So you use the 2.0 version until a 2.2 version stabilizes. The problem
really is that the Linux unreliable development kernel is so good that
people actually want to run production systems on it, and then complain when
it does not stay stable.
> Besides, binaries are still the best way to get up and running as fast as
> possible. Waiting to bring up a replacement server because it's still
Really? And what about waiting until the binary only patches get shipped by
the vendor. For those of use with experience on binary only systems, this
complaint is completely mysterious.
Here's my suggestion. If you want to work with the development kernel
in production mode with binary sources,
pay for it. That is, get someone or some organization to agree to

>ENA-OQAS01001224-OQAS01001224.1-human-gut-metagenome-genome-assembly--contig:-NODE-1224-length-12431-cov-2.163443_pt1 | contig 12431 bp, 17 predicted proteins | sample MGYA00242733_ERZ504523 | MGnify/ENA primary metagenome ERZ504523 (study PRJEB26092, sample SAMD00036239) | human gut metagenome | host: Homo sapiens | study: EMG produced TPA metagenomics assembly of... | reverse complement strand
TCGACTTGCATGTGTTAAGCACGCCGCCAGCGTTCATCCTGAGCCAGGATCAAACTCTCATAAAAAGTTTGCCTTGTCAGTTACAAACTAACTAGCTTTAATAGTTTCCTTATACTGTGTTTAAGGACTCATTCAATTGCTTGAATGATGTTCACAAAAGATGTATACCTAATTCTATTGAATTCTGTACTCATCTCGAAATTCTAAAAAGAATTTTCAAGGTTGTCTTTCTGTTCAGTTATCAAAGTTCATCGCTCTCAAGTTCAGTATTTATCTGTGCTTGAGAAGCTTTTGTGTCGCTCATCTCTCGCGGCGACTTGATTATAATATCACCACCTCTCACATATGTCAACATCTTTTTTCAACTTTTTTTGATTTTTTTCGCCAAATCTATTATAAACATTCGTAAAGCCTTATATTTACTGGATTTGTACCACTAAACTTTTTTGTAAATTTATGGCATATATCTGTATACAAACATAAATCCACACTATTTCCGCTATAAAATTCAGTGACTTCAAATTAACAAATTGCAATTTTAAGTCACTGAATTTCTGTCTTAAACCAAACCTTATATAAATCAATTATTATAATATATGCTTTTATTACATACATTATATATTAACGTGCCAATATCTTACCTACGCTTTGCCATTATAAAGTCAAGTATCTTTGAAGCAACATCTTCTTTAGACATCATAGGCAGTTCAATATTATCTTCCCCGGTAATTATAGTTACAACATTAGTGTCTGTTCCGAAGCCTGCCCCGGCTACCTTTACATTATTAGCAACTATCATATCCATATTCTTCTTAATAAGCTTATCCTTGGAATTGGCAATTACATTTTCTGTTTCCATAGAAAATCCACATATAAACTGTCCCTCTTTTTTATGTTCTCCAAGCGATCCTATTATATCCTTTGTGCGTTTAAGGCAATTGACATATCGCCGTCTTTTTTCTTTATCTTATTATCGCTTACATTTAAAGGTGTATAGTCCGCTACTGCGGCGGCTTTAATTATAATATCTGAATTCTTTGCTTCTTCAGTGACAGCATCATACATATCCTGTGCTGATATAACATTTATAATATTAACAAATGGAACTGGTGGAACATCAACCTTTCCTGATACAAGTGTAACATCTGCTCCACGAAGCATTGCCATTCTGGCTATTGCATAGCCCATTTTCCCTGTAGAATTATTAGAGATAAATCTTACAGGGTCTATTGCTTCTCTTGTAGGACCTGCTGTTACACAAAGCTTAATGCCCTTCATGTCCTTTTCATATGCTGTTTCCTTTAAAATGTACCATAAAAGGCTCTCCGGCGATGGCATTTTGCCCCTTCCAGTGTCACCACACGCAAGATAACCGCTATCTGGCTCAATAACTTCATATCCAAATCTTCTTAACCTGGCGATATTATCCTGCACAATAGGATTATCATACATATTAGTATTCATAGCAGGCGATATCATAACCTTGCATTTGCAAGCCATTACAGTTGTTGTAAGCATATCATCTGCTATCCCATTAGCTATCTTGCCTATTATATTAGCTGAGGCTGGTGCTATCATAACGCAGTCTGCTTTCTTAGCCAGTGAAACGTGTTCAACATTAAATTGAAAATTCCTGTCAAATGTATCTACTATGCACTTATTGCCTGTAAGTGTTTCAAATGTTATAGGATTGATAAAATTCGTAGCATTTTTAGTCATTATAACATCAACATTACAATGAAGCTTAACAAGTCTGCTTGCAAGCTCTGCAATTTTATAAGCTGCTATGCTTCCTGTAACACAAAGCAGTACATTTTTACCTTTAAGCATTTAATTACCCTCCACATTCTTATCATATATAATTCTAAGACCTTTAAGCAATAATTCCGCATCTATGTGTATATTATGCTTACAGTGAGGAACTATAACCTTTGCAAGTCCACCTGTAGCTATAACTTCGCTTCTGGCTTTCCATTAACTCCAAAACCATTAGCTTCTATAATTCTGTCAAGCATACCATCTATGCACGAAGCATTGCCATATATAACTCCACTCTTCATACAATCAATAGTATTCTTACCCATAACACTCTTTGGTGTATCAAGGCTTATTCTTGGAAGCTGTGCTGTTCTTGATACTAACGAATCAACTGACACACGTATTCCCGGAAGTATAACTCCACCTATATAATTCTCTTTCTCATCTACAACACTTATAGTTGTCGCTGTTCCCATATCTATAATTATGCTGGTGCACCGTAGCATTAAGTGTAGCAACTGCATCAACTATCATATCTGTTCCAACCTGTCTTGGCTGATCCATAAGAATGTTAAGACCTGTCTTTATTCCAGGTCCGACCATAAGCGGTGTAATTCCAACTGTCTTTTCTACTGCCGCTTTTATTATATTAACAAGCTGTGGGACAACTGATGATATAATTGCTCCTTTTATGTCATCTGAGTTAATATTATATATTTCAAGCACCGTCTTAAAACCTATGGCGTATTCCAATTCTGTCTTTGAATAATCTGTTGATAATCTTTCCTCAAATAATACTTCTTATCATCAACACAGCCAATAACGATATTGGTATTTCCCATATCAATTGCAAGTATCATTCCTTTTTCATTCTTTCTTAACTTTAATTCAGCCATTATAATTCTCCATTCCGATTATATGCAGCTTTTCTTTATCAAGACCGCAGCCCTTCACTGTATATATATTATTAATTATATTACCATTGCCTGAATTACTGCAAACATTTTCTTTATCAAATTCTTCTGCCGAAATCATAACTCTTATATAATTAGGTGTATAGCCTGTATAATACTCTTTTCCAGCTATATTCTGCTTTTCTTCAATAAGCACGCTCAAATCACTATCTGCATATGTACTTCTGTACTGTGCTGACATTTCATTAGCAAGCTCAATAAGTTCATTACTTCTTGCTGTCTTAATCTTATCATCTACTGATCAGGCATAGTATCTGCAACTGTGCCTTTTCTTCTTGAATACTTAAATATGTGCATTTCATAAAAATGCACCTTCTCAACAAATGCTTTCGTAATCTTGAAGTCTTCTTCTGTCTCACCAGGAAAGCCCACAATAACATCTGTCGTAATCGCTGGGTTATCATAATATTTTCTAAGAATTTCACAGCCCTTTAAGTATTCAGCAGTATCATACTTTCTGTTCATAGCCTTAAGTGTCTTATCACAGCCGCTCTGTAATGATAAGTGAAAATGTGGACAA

maintain a binary compatible version of the system and to provide you
with updates. There are many people who will do this.
The argument: "we are using the open source kernel developed by other
peoples work to make money and therefore the developers that we don't
pay need to follow our requirements", is not a persuasive one.
> library or (b) a good binary compatibility layer that allows older kernel
> modules to still work would help alleviate this. Examples could be either
> NetBSD or MacOS/PPC's emulation of 680x0 code (heck, I was sincerely
> impressed that I could run old MacOS extensions on the PowerPC). Of course,
Good idea. If nobody wants to volunteer, and you need it for business the
free market is waiting for you.
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